The presentations spotlighted an incredible diversity of research needs and how those needs tie into each organization’s mission. This was clearly shown by Maunakea land managers, Cheyenne Perry with the Mauna Kea Watershed Alliance and Kuali‘i Camara with the Department of Hawaiian Homelands. The Watershed Alliance focuses on the protection of high elevation forested watersheds, and thus prioritize wildfire management, disease resistance testing for rapid ‘ōhi‘a death, and increased GIS analysis capacity. Meanwhile, Hawaiian Homelands has a mandate to enhance and restore landscapes for the betterment of the Hawaiian people. This goal generates a much broader spectrum of research needs from understanding ecology to exploring the impacts of restoration, developing circular economies, and studying the effects of social change.

Resource managers that work on Maunakea talked with interested meeting participants at the "Mauka" breakout table. Cheyenne Perry (on left in black shirt) and Kuali‘i Camara (on right in black hat) discussed with potential collaborators how to meet the growing adaptation needs of conserving high mountain landscapes, while also supporting native peoples and local communities. (Photo Credit: PI-CASC)
Bethany Morrison presenting a slide of key points at the MCC meeting.
County planner Bethany Morrison gave an overview of the current regulatory climate for Hawai‘i Island, noting the planning office is primarily concerned about how future geologic and hydrological shifts may influence the development of new setback and buffer codes. (Photo Credit: PI-CASC)

Moving into the human habitation zone, Bethany Morrison from the County of Hawai‘i Planning Department, showed how their dedication to public health, safety, and overall quality of life produced a drive to integrate the 3.2-foot sea level rise exposure area into all county plans, including development of any setback codes for streams, wetlands, and anchialine ponds. Folks from the South Kohala Coastal Partnership and the Ala Kahakai National Historic Trail highlighted their joint need for a full island inventory and management decision tool for anchialine ponds, as these are unique coastal ecosystems facing an uncertain future. A strong member of this partnership, the Kailapa community, seeks to inventory all biological resources along their shoreline to inform community-driven resilience planning. (Read their community resilience plan at their website.)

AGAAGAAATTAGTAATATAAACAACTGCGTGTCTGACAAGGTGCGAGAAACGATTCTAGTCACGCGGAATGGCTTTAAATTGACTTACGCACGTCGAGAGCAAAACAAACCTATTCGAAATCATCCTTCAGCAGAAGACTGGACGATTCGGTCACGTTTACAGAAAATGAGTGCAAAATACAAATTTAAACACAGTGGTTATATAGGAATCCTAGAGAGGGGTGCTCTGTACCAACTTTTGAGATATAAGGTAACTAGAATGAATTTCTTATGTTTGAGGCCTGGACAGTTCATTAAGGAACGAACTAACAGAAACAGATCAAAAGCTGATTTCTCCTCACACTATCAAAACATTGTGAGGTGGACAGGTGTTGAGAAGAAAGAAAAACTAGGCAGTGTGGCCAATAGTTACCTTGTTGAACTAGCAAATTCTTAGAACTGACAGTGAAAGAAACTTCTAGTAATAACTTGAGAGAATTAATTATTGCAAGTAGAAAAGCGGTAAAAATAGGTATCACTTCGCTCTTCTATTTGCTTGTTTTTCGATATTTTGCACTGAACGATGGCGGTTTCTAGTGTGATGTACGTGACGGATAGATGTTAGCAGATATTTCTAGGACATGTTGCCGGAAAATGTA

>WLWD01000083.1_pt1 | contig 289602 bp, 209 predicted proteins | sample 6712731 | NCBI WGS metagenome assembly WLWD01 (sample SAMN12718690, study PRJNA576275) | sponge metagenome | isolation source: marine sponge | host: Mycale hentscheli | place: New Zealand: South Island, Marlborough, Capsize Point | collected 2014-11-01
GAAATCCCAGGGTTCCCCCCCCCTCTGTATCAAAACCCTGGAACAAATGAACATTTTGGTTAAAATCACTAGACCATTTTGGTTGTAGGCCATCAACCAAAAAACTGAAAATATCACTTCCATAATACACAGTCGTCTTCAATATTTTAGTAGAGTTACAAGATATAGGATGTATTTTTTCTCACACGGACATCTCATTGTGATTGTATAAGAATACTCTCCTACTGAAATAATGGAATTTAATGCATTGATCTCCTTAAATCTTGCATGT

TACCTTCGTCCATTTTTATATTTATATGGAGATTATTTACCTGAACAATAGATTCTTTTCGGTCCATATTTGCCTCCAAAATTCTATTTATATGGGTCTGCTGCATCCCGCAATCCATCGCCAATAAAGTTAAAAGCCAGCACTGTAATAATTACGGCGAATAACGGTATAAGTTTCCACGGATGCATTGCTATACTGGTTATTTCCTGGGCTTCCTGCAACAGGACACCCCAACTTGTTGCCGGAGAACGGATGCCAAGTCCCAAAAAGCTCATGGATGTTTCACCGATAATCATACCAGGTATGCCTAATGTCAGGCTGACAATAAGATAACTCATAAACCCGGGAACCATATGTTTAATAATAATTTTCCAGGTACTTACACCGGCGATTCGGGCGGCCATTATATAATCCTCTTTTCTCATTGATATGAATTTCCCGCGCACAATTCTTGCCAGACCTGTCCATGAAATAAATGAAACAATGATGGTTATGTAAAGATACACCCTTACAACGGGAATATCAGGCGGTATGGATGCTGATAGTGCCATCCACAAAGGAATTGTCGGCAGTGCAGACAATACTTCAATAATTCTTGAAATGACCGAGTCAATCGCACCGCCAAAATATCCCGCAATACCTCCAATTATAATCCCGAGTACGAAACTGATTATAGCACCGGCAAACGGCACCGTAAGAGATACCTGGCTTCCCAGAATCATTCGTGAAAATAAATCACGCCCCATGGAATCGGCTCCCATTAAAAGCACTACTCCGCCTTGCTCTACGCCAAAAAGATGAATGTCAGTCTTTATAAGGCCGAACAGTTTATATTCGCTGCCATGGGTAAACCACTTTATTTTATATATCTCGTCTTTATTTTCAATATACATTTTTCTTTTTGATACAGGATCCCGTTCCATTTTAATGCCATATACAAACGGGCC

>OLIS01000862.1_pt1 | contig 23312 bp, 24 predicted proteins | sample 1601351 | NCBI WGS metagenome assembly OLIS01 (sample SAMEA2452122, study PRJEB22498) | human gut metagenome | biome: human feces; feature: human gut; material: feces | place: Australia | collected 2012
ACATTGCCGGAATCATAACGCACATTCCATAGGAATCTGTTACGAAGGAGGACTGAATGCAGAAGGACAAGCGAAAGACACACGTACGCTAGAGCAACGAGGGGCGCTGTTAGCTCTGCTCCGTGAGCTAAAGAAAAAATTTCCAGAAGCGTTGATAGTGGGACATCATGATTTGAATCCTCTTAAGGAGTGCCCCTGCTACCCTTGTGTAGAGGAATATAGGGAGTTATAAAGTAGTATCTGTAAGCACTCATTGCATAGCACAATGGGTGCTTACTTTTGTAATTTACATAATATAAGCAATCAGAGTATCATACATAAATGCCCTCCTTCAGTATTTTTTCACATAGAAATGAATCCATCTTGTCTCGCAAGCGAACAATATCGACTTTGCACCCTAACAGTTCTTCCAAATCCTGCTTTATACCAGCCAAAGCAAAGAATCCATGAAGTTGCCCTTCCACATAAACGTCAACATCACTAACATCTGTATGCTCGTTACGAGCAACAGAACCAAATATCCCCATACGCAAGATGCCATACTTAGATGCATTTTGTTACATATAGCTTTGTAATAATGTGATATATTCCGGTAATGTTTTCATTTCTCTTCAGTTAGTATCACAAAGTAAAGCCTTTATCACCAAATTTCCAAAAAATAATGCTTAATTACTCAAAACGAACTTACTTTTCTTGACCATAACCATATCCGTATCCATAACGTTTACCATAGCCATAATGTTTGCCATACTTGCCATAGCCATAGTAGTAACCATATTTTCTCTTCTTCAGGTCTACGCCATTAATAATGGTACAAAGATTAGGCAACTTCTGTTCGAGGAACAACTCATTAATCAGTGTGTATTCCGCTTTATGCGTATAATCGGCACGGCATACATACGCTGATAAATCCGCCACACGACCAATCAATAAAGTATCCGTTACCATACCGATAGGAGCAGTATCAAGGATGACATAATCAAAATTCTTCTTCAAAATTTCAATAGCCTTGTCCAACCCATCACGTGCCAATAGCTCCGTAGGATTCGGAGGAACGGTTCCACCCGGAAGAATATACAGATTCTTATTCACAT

Finally at the ocean, the Division of Aquatic Resources described a large assortment of research needs, from analyses on climate change impacts to fish life-history traits, anchialine pond habitat health, estuarine health, and stream behavior. Troy Sakihara from the Hilo office asked for specific help in developing rapid bio-assessments of stream health and effective sampling methods of juvenile estuary fish. Lastly, Ulu Ching from Conservation International closed by illustrating the effectiveness of the MCC process to generate meaningful and lasting results by highlighting the recently finished MCC project on the ‘ōpelu fishing communities of Ho‘okena and Miloli‘i, Kona. (Read more on the project page at the MCC website.)

After the presentations, participants joined one of four breakout groups, arranged topically from mauka to makai, with the intention of sharing knowledge and building new relationships. Each group had dynamic roundtable discussions that pulled in individual expertise and experiences to address each agency’s unique set of challenges and research needs. PI-CASC director Mari-Vaughn Johnson and communications intern Darcy Yogi joined the “Mauka-Makai” group, which spanned issues across the full landscape. The discussion was productive, with topics from erosion management methods in gulches to agricultural riparian buffer examples, and ideas for both vertical and horizontal county setbacks. Overall, participants came to the tables with networks, projects, students, alternatives, funding ideas, and perspectives, all in effort to help steward our island home.

For more on MCC, please visit the MCC website. Check out other interesting stories on MCC manager-driven research projects though the UH Hilo Stories website, where you can read all about their students’ recently completed projects on near-shore water quality, fishpond management and restoration, coastal erosion monitoring and planning, and agricultural solutions to invasive albizia trees.